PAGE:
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J Neurophysiol. 2002 Aug;88(2):740-50.

Synaptic inhibition of pyramidal cells evoked by different interneuronal subtypes in layer v of rat visual cortex.

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Stanford University School of Medicine, Department of Neurology and Neurological Sciences, California 94305, USA.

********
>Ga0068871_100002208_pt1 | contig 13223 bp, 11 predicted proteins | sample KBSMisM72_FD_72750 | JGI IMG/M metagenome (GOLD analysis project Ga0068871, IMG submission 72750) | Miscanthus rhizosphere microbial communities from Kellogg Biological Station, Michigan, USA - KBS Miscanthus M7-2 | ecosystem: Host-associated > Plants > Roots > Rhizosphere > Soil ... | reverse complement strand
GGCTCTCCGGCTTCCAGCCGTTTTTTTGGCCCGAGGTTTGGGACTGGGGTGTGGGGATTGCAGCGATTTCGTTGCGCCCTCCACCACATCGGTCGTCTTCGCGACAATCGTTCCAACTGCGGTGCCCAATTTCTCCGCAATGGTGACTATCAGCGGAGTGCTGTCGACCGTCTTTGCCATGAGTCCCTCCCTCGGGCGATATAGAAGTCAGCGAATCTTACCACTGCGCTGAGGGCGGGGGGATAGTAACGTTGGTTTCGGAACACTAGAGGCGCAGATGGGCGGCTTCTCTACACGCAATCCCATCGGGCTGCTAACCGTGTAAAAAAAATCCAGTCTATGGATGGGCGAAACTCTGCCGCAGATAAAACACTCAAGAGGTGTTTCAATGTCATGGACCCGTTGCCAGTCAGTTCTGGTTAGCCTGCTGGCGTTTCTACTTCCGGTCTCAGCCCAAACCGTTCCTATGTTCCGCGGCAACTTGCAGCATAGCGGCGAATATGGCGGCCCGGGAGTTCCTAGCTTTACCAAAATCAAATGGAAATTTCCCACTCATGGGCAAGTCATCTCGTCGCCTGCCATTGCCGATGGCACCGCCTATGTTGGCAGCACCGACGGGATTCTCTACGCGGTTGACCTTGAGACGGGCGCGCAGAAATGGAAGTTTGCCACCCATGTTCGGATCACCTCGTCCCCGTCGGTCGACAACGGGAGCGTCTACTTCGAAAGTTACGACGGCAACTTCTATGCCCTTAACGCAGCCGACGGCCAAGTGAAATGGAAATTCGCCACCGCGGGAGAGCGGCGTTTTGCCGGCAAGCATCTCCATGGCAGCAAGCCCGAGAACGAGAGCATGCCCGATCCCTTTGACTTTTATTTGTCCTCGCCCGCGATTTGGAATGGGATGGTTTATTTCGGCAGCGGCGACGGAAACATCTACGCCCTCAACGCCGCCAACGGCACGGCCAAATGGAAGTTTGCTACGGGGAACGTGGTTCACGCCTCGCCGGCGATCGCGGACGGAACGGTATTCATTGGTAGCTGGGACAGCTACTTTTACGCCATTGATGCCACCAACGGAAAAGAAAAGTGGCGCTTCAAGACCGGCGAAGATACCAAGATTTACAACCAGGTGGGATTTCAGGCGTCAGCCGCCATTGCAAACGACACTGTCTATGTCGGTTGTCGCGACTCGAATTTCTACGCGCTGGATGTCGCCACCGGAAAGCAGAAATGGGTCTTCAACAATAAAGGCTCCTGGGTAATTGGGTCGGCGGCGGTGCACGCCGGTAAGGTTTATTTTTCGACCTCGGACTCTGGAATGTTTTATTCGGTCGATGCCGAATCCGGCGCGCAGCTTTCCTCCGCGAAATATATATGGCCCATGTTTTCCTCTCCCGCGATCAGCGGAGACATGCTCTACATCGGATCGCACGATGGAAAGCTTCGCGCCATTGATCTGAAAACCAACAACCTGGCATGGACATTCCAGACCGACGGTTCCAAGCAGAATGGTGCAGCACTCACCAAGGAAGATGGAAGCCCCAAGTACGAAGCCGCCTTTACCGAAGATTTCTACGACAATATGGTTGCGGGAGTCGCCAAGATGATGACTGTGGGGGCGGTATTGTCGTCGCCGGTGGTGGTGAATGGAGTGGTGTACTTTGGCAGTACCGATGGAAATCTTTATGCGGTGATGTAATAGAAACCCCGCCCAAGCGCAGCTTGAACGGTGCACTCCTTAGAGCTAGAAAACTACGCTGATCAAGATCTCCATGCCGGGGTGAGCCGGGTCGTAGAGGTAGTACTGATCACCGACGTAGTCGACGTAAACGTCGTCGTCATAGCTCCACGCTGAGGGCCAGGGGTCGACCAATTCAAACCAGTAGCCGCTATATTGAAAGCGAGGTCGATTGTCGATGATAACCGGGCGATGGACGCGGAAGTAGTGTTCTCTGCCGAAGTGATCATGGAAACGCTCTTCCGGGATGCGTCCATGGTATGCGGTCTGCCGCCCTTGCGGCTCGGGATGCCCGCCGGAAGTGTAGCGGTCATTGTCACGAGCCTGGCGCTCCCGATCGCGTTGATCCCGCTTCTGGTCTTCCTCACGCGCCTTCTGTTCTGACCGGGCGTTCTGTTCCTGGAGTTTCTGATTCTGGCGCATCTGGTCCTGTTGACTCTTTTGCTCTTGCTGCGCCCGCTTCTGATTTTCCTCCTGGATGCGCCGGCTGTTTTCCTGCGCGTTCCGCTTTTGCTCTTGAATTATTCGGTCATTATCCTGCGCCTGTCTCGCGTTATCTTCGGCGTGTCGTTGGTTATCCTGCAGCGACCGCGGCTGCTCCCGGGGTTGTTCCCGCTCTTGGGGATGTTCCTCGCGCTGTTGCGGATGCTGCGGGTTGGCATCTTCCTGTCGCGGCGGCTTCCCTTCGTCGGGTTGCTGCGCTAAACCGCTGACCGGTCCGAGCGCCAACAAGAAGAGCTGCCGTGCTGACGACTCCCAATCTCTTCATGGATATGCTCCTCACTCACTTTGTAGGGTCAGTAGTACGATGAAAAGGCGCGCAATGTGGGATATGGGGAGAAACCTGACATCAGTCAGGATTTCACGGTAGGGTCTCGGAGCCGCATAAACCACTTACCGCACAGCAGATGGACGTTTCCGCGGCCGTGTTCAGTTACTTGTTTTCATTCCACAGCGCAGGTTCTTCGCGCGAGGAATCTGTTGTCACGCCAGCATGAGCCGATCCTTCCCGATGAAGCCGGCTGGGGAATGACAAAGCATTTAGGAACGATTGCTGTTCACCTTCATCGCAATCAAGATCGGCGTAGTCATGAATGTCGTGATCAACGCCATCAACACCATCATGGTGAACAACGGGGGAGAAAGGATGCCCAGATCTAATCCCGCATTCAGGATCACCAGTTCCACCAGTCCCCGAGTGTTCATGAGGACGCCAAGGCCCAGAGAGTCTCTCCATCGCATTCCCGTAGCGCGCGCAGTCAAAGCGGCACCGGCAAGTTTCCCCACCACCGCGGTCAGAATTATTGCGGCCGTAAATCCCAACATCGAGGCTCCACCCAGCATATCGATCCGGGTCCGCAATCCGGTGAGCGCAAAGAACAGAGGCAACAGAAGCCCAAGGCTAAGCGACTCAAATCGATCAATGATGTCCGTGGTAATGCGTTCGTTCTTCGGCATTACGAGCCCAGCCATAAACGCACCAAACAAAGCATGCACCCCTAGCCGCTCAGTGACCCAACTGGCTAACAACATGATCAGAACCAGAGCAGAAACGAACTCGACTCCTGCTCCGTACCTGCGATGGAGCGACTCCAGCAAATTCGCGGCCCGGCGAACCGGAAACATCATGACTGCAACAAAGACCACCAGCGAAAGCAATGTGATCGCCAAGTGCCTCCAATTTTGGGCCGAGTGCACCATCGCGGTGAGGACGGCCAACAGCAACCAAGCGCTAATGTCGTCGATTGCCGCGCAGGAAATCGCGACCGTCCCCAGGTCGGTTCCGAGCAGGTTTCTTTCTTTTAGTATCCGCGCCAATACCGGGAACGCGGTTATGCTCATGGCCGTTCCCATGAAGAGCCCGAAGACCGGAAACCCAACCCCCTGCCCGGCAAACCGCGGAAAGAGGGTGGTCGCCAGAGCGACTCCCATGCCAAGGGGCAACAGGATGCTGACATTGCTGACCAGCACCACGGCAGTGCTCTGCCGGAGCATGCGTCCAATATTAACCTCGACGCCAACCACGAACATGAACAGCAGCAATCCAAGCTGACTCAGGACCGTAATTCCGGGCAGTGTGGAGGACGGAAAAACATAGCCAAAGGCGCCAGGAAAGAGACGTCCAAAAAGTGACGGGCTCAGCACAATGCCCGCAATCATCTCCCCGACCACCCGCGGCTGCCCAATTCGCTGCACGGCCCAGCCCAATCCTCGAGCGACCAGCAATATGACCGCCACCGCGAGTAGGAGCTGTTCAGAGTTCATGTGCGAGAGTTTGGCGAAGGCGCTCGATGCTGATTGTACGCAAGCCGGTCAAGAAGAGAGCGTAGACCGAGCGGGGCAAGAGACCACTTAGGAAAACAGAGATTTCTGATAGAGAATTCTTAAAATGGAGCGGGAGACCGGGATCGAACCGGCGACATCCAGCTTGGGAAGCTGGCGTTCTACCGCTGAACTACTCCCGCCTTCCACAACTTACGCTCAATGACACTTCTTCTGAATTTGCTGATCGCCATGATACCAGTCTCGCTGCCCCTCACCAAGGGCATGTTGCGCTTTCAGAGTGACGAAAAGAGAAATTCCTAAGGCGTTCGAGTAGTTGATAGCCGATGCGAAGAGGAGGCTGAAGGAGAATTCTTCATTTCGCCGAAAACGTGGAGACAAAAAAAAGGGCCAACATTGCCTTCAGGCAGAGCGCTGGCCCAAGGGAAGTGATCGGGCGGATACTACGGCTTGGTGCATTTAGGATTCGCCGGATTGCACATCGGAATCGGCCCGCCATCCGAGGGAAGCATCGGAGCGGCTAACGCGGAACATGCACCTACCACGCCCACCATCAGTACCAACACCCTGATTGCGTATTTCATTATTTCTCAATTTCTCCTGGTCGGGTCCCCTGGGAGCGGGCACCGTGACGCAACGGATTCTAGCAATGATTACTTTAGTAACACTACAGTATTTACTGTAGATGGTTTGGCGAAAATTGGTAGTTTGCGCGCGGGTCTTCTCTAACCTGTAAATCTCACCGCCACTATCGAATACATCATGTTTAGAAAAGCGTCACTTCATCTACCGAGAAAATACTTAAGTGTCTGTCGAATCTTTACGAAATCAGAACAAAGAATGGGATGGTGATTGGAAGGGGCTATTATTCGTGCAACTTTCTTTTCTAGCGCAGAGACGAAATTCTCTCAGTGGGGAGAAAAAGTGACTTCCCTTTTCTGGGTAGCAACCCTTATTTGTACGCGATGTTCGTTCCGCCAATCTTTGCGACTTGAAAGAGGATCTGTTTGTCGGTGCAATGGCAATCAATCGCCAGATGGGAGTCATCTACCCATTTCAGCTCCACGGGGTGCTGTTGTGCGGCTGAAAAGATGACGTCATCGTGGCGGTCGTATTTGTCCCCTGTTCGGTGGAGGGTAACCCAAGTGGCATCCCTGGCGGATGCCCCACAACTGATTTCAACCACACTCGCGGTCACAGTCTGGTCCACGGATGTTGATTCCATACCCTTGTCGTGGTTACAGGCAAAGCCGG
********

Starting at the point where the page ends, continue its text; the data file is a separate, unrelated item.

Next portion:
Properties of GABA(A) receptor-mediated unitary inhibitory postsynaptic currents (uIPSCs) in pyramidal (P) cells, evoked by fast spiking (FS) and low-threshold spike (LTS) subtypes of interneurons in layer V of rat visual cortex slices were examined using dual whole cell recordings. uIPSCs evoked by FS cells were larger and faster rising than those evoked by LTS cells, consistent with the known primary projections of FS and LTS cell axons to perisomatic and distal dendritic areas of layer V pyramidal cells, respectively, and the resulting electrotonic attenuation for LTS-P synaptic events. Unexpectedly, the decay time constants for LTS-P and FS-P uIPSCs were not significantly different. Modeling results were consistent with differences in the underlying GABA(A) receptor-mediated conductance at LTS-P and FS-P synapses. Paired-pulse depression (PPD), present at both synapses, was associated with an increase in failure rate and a decrease in coefficient of variation, indicating that presynaptic mechanisms were involved. Furthermore, the second and first uIPSC amplitudes during PPD were not inversely correlated, suggesting that PPD at both synapses is independent of previous release and might not result from depletion of the releasable pool of synaptic vesicles. Short, 20-Hz trains of action potentials in presynaptic interneurons evoked trains of uIPSCs with exponentially decreasing amplitudes at both FS-P and LTS-P synapses. FS-P uIPSC amplitudes declined more slowly than those of LTS-P uIPSCs. Thus FS and LTS cells, with their differences in firing properties, synaptic connectivity with layer V P cells, and short-term synaptic dynamics, might play distinct roles in regulating the input-output relationship of the P cells.

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